How Student Loan Autopay Can Save You Money – Low Cost Advisor
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When it comes to any kind of recurring bill or loan payment, the decision to set up autopay should be, well, automatic. You’ll never have to worry about late payments again because the payment will be automatically transferred from your bank account to the service provider.
But that’s not the only reason why you should consider setting up autopay. Here’s how autopay can actually save you money on your student loans—as well as some of the risks you should be aware of before enrolling.
Why You Should Enroll in Student Loan Autopay
Most student loan companies offer borrowers the opportunity to enroll in autopay. When you sign up for autopay, the amount due will be withdrawn from your bank account on or before the due date. Here are the top benefits of autopay:
1. Interest-rate Discounts
All federal loan servicers and most private lenders provide a 0.25% interest rate discount when you sign up for automatic payments. While that may not seem like much, it can add up over time.
Let’s say you owe $50,000 with a 6% interest rate and a 10-year term. If you sign up for autopay, the new interest rate would be 5.75%. After 10 years, you’d save $750 in total interest. That’s not a huge savings difference, but it’s easy money. It’s also the only way to get a lower interest rate on your federal loans without refinancing to a private loan.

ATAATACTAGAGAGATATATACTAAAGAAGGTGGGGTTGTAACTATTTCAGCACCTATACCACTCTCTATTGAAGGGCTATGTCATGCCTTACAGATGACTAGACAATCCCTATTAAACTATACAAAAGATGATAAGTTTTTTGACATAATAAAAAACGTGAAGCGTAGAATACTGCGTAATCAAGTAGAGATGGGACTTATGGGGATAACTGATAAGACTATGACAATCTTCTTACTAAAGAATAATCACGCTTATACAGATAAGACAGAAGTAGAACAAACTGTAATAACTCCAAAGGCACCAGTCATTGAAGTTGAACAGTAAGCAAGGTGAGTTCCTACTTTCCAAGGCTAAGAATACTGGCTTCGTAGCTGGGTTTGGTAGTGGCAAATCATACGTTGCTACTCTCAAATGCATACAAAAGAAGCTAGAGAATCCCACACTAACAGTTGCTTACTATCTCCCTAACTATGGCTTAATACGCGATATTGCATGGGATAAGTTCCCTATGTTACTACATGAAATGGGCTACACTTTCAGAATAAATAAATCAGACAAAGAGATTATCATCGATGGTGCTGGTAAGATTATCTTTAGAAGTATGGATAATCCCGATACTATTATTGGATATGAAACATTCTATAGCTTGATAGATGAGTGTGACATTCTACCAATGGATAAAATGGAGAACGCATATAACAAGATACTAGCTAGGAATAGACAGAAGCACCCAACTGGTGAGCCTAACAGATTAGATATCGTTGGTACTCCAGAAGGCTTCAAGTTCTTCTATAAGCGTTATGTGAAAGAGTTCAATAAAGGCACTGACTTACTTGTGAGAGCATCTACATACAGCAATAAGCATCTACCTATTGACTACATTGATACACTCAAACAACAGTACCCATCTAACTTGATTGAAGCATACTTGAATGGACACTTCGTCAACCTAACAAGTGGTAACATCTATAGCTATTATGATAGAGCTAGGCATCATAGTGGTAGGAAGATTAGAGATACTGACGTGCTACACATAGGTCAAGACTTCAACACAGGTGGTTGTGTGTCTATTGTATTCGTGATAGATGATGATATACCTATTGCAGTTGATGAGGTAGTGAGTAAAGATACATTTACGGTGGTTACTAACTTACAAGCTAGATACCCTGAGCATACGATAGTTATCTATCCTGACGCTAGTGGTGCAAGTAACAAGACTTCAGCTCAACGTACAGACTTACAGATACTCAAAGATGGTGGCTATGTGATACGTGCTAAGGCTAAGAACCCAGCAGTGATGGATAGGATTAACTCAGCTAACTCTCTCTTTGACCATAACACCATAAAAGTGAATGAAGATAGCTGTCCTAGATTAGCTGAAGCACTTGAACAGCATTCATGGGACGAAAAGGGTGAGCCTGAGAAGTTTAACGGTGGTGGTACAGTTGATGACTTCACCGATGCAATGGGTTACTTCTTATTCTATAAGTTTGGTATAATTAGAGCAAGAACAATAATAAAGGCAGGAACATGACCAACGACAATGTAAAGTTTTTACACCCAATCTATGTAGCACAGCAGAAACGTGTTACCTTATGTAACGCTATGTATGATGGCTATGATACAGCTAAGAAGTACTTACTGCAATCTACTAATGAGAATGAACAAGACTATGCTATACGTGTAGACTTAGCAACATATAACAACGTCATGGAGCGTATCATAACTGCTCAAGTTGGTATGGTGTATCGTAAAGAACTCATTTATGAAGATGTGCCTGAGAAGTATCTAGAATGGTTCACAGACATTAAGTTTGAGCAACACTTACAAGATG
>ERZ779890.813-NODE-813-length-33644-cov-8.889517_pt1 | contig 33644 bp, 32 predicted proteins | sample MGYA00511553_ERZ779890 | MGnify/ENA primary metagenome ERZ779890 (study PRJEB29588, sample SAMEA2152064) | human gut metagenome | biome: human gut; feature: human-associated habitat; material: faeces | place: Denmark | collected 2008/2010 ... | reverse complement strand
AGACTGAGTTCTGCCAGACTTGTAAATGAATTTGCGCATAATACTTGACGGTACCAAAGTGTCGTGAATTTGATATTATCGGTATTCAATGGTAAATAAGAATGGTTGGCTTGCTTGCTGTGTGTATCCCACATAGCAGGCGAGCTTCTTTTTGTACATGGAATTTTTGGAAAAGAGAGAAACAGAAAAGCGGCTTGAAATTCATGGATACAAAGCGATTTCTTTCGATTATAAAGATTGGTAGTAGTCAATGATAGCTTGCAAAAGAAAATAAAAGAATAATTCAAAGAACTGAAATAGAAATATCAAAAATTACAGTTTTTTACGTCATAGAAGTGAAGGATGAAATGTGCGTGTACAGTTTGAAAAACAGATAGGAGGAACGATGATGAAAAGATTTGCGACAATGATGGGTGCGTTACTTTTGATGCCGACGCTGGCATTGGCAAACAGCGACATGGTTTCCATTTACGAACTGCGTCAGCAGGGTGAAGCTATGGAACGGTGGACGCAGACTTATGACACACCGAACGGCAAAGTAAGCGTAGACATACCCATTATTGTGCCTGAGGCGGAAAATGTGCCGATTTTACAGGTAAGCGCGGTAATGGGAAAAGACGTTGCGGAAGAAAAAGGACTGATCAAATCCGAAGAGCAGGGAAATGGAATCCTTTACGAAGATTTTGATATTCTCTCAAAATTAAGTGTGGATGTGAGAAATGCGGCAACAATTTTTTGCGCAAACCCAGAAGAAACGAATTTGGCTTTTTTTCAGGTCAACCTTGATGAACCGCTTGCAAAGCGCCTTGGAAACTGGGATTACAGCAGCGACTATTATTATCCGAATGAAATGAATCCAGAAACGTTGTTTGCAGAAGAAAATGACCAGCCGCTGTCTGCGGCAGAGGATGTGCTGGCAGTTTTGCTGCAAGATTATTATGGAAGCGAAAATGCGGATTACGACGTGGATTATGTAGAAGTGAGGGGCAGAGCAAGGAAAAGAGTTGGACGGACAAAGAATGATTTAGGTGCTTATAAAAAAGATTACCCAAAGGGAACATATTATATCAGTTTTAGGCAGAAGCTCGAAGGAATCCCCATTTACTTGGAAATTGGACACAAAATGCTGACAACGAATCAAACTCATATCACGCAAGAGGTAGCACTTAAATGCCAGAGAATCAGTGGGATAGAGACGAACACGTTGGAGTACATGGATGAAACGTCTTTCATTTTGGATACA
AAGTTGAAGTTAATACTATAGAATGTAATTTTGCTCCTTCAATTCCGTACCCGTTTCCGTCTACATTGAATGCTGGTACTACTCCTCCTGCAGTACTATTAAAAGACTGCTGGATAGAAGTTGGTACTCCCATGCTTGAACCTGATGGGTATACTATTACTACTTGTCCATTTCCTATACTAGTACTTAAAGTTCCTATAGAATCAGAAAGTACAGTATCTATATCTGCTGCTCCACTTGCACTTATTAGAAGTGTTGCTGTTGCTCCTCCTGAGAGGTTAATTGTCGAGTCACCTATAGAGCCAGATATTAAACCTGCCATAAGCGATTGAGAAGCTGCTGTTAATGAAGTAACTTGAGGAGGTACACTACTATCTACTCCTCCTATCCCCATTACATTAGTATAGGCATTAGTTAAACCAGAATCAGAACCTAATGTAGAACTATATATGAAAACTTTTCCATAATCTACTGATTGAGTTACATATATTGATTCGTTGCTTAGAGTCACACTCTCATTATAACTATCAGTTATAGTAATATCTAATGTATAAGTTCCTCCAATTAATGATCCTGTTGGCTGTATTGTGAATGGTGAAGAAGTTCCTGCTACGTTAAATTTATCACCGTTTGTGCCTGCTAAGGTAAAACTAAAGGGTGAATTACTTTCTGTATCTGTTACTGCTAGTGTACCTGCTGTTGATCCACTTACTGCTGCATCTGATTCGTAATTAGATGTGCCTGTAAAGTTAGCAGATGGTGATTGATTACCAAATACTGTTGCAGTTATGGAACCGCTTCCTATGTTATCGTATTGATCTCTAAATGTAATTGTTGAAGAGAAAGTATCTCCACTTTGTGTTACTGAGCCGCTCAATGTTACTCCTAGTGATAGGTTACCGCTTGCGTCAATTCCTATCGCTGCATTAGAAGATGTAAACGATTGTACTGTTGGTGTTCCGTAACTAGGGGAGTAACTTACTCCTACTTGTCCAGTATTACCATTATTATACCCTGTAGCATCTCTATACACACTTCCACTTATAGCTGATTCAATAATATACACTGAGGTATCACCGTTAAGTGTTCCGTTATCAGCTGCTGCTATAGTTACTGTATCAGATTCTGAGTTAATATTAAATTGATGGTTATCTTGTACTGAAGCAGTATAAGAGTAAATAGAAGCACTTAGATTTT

2. Lower Risk of Missed Payments
The most obvious benefit to autopay is that you’ll never miss a payment. And paying on time can save you money; when you miss a payment deadline, many lenders charge you a late fee.
Every lender and loan servicer has different late payment policies, but some charge a fee that’s a percentage of the missed payment amount. For example, if a lender charges a 5% late fee on a $400 missed payment, that would equal a $20 fine. Other lenders may charge a flat fee for late payments; fines around $25 are common.
Lenders can also report late payments to the three major credit bureaus, and late payments can cause a big drop in your credit score. Some research shows that your score could decrease by as many as 180 points. If you’re applying for an auto loan, mortgage or other type of debt, a recent late payment could negatively impact the interest rate you qualify for.
3. Easy to Make Extra Payments